bobbens: First off, play the game. Lots of people come wanting to contribute before they actually get into the game. This is a good way to see what needs more work on and get a feeling of the game's atmosphere. Then one must choose what to contribute on. I recommend starting with simple missions to get a feel of the development cycle and also to have contributions that are easy to add. Currently I'd think what we need most are missions and campaigns, although we have the problem that in the pipeline we have major changes which make it so certain missions will need heavy rebalancing and adjusting. However, if we wait until the game is mature to start content development we would never get anywhere. So it's a question of just being motivated and willing to learn to dive into mission development.
BTAxis: If people want to contribute graphics, audio or writing, there's information to be had on our wiki. As a general rule we can use whatever help we can get, but probably the greatest need is for more missions. As Naev is essentially a story-driven RPG, missions are the core of the game experience. There's a lot of flexibility in that area. We have a rough framework drawn up for the big factional campaigns, but I'd like to think of Naev as a platform for a lot of different storylines to coexist, without necessarily needing to form a coherent whole. A mission writer would ideally know (or be willing to learn) how to script their own missions in Lua*. We can help with that if needed. Worst case, a mission writer can just write text and ask someone else to handle the scripting part.
* Lua is a simple programming language (link)
Deiz: Specifically? I'd say sounds. We have over an hour of Naev-exclusive music, somewhere on the order of a dozen unique ships, and many, many of our own planet images... but we still only have ten or so different weapon sounds spread between around fifty weapons. In general, though, we don't make a habit of turning away contributors. More content, regardless of the type, is always appreciated.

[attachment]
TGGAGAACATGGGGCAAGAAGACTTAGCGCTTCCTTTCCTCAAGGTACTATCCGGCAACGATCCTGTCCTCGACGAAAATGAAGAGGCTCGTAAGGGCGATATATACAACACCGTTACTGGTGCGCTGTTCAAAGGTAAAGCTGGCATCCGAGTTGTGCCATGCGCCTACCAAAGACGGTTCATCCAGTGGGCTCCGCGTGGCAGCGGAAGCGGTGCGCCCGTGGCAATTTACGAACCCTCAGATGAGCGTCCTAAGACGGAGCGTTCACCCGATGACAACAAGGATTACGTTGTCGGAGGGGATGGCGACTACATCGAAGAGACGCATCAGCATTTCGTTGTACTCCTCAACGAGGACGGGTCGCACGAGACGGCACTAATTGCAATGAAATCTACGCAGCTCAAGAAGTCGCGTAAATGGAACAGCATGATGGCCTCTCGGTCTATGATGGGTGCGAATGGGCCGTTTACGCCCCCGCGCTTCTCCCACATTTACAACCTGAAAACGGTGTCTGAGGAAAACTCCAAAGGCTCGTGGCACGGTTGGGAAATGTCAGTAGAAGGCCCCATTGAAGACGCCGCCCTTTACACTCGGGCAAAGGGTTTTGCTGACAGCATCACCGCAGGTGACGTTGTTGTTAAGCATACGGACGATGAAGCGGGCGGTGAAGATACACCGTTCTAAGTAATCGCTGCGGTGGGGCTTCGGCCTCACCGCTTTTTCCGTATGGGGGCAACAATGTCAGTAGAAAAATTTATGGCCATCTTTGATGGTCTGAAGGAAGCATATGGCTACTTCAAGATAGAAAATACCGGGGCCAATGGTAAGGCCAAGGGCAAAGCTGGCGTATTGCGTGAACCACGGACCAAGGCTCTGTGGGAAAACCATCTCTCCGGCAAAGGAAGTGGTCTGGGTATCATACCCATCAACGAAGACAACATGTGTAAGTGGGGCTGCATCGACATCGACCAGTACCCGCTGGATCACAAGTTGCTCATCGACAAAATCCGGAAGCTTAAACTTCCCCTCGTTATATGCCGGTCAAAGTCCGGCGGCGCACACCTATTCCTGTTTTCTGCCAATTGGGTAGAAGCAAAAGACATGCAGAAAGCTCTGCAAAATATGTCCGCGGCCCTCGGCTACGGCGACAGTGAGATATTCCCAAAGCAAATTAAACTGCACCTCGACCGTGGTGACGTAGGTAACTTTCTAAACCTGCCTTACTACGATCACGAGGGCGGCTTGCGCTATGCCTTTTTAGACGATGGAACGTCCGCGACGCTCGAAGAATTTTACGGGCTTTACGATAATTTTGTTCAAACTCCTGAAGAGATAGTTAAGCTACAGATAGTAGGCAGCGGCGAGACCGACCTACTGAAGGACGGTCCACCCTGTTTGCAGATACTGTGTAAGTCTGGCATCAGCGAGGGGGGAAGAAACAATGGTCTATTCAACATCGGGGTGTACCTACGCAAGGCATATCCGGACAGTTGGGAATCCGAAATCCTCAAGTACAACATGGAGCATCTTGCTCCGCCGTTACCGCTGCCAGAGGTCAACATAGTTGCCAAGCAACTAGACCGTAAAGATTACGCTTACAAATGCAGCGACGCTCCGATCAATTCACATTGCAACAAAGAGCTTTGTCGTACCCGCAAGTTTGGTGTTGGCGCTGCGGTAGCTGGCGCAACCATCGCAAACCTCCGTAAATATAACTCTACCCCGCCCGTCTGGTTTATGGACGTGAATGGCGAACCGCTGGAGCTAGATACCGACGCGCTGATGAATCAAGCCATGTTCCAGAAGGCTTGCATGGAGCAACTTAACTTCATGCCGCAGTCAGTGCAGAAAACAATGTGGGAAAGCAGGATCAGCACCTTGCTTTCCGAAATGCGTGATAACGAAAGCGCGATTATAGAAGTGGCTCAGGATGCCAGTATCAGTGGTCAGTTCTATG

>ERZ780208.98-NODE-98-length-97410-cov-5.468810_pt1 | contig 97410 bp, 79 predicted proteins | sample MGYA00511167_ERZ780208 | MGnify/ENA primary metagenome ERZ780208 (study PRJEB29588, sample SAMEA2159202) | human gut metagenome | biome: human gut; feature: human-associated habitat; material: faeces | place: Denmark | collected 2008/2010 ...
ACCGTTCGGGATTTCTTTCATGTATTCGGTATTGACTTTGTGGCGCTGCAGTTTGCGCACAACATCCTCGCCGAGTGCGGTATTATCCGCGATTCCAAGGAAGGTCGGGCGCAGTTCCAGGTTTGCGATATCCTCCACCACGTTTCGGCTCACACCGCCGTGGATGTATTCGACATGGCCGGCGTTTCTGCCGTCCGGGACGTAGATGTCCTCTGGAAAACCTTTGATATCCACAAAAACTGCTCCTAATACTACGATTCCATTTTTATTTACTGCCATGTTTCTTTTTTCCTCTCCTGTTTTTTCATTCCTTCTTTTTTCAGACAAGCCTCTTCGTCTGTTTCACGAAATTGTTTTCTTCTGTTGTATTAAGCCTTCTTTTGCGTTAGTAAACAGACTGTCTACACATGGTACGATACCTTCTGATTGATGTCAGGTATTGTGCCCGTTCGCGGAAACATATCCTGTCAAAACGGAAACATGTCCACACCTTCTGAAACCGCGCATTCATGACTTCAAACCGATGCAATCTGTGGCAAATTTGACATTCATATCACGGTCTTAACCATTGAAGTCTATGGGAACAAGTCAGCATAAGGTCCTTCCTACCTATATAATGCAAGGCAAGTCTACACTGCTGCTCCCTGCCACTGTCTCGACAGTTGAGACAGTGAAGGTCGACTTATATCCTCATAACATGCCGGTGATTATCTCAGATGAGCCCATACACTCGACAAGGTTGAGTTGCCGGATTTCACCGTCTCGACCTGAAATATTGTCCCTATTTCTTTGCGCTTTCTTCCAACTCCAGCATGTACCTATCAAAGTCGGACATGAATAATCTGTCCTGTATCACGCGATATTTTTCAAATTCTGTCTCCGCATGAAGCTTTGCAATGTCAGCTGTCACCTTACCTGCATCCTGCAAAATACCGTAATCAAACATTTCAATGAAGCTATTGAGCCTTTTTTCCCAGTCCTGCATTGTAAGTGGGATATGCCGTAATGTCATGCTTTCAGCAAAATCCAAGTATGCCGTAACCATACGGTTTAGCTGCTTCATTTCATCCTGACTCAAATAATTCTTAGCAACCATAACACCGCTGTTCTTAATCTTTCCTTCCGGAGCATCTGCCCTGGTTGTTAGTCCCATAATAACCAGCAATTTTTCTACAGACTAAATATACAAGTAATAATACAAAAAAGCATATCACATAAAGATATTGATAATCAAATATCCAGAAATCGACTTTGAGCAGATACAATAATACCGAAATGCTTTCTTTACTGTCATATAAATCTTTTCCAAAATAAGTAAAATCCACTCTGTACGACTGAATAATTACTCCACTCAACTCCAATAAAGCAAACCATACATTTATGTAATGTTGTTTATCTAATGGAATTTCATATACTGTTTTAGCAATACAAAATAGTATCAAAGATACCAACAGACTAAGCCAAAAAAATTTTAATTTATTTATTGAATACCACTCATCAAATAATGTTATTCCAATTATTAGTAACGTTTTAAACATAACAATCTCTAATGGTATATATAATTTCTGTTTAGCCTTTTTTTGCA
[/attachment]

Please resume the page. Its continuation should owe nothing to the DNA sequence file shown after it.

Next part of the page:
Since Naev is cross-platform, mind telling us something about how the Linux client came to be?
Was it ported, and if so why? Did it make any difference for the game in the long run?
bobbens: It was originally developed on Linux by me. Which is the only operating system I have. Then when BTAxis joined I helped out a bit so that it would compile on windows (although he did the compiling), and thus we got the windows client. Then later on we got meric to do the Mac OS X client. And all sorts of distro maintainers to package Naev for their various distros. In fact the first non-Linux port was to FreeBSD I believe. In the long run it attracts many more users. The bulk of our users are Windows users. However, the contributors are more equally distributed among Linux, Windows and Mac OS X. The good thing is that the code is clean enough so there's very little coding required to do the cross-platform bit. It mainly works "out of the box"
BTAxis: Naev is a Linux game in principle. In fact, it didn't build on other platforms initially. Now we have people who maintain builds for Windows and Mac, and there was some talk of mobile devices too, though I'm not sure that's going anywhere. Back to Linux though, Naev is and will continue to be a Linux centric project. We take care to remain DFSG* compliant, because we want the game to be included in package managers.
* DFSG - Debian Free Software Guidelines - guidelines used to determine whether a software license is a free software license (link)